Brothers August and Albert Junge of Junge Baking Co., Joplin, Mo., were selected as inductees into the ASB Baking Hall of Fame not only for their contributions to the baking industry but also for the role they played within their local community.

The brothers got their start at their father August Junge Sr.’s Chicago bakery, Heissler & Junge Co. While working there, August Junge Jr. attended the Chidlow Baking Institute, a first-of-its-kind school in the United States. August Junge was the institute’s first student and first graduate.

Noting the absence of any commercial bakeries in the area and having recently dissolved his partnership in Heissler & Junge Co., August Junge Sr. founded Junge Baking Co. in Joplin in 1900. The brothers were brought in to work side-by-side in the bakery, and following the death of their father in 1904, they assumed ownership of the company.

That year, the brothers moved the business out of a tiny basement bakeshop and into a 3,500-square-foot wood frame building with baking equipment powered by steam. A decade later, they expanded the business again, moving into a 20,000-square-foot, four-story building in 1915. The same year, Albert Junge converted an old horse lot adjacent to the plant into a landscaped park. Over the next decade, the park was transformed into an area for the entire Joplin community to enjoy, featuring a train, a windmill, waterfall and miniature village.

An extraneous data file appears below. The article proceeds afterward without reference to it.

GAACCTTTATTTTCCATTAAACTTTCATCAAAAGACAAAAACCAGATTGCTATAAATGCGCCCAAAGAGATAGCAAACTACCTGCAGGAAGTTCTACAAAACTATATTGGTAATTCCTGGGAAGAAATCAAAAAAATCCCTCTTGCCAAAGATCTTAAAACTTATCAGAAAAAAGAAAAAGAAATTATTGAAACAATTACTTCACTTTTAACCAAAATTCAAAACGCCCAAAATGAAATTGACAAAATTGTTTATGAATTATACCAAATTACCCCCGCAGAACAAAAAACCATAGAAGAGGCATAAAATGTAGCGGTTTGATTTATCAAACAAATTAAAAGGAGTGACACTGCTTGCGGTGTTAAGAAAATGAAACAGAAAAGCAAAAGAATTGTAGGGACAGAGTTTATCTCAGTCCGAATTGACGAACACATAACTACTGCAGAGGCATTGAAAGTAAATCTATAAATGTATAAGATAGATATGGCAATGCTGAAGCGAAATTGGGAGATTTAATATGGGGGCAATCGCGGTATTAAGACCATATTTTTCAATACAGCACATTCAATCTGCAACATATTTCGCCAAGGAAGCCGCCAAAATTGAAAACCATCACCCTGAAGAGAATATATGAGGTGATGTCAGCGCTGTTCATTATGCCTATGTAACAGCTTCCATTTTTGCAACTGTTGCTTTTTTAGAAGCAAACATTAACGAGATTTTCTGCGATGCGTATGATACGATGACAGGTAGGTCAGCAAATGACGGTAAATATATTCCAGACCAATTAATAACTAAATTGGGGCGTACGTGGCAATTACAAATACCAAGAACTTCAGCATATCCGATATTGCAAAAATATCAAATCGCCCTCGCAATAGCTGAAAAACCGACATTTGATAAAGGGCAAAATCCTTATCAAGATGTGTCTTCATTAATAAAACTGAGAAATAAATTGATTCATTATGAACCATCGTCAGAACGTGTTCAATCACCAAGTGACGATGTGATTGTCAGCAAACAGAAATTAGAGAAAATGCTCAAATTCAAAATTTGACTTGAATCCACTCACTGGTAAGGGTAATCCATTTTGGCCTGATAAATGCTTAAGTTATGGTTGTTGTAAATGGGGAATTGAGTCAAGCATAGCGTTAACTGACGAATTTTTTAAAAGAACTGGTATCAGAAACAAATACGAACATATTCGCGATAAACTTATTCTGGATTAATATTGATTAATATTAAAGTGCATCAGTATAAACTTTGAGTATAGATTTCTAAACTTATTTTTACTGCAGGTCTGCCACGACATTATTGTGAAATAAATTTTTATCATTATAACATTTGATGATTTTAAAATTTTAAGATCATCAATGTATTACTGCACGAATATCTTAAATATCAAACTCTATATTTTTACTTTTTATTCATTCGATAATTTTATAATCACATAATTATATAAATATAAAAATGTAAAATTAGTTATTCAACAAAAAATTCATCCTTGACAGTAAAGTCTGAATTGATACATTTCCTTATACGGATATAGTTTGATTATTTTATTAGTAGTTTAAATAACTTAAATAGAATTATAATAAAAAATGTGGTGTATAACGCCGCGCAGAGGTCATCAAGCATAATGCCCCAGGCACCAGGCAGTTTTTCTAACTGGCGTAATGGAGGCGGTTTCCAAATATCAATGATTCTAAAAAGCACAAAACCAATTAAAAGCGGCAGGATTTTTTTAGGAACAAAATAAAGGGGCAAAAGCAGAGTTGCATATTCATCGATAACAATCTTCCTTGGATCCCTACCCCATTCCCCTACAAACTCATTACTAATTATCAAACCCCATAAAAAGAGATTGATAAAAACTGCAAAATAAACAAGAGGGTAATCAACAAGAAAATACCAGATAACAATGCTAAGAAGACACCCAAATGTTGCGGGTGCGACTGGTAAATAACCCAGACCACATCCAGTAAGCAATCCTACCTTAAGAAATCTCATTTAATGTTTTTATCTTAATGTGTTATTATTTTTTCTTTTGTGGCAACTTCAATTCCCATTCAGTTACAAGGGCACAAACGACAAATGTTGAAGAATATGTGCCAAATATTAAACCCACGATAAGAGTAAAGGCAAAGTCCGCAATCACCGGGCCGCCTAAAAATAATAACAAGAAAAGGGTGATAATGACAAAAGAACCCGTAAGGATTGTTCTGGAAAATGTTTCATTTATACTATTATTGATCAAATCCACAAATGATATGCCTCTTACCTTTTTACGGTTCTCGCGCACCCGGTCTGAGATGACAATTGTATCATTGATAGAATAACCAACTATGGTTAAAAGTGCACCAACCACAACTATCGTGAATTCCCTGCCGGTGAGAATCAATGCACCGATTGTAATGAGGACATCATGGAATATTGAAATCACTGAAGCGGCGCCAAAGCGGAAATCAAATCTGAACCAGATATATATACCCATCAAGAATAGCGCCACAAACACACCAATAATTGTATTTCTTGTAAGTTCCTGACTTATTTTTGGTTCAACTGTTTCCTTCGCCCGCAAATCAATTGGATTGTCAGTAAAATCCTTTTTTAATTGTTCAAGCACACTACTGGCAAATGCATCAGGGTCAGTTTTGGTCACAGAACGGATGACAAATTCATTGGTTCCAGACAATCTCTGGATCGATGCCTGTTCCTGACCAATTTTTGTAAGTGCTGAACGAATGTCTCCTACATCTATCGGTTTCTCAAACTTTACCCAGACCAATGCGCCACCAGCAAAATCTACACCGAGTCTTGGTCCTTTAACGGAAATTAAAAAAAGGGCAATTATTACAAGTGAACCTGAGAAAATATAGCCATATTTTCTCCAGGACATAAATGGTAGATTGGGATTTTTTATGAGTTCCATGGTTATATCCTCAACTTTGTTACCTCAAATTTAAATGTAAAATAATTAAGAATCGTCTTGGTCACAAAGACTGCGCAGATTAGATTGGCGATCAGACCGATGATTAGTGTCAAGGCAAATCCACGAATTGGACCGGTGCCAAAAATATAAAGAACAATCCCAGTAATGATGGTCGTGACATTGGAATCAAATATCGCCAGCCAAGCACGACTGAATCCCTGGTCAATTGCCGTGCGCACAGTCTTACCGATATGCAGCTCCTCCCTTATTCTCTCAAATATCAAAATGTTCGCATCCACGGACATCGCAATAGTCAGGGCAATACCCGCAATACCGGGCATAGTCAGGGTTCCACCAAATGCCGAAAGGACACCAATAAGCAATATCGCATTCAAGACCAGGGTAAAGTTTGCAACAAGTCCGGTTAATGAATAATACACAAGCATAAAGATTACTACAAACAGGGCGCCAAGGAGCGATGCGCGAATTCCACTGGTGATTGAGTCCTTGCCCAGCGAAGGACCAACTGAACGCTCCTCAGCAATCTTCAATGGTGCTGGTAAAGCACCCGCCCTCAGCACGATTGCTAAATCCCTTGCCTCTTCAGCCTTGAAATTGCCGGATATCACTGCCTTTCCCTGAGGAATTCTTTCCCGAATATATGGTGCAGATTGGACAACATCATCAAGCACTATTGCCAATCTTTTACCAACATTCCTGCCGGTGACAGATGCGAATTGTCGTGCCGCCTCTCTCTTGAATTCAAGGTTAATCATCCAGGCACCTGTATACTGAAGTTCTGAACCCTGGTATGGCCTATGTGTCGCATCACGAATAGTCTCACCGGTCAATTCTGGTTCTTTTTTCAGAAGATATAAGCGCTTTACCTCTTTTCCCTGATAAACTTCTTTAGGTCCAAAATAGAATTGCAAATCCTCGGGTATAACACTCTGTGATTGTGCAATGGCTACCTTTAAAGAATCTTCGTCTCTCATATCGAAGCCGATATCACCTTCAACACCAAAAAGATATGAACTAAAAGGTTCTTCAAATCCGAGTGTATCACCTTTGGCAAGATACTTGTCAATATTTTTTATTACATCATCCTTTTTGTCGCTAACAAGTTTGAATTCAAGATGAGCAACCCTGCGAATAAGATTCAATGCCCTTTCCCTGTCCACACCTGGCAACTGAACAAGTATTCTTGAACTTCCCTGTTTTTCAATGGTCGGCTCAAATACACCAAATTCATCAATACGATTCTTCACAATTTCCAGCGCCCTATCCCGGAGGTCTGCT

August and Albert Junge maintained a keen interest in new baking technologies. The company pioneered high-volume manufacturing of sliced bread and installed the first automated bread baggers. In 1921, it switched delivery methods from horse-drawn wagons to motorized transports, one of the first in the Midwest to do so. Its 163,000-square-foot cracker facility that opened in 1946 ranked among the biggest in the United States. The Junge Baking Co. split into two companies in 1944: the Junge Bread Co., which was responsible for bread production, and the Junge Biscuit Co., which was responsible for the production of cookies and crackers.

In the 1950s, the company adopted decentralized production to improve efficiencies, a rare move for a regional baker of its size.

In 1958, the Junge Biscuit Co. cracker plant was sold to Safeway, leaving the Junges to run only the baking plant. The family sold its interest in the baking plant in 1975.

At its peak, Junge Baking encompassed four large wholesale bakeries in Coffeyville, Kan.; Fort Scott, Kan., and two in Joplin. The company employed a staff of 650 and served Missouri, Kansas, Oklahoma and Arkansas.

As president from 1904 to 1965, August Junge was the company’s public face, active in community matters, while Albert Junge, the bakery’s vice president, secretary and treasurer from 1904 to 1957, managed financial and marketing efforts.

Also in the 1930s, August Junge contributed land and funds to the Joplin school district to build an athletic stadium, still in use today. He also provided land and funding for the Joplin Regional Airport. August Junge died in 1967.

Albert Junge had a lifelong interest in physical fitness and athletics. Whole wheat baked foods fit that lifestyle. In 1915, Junge Baking Co. added California Raisin Bread. During the 1930s, he expanded variety bread offerings with the full line of Roman Meal products. Albert Junge died in 1957.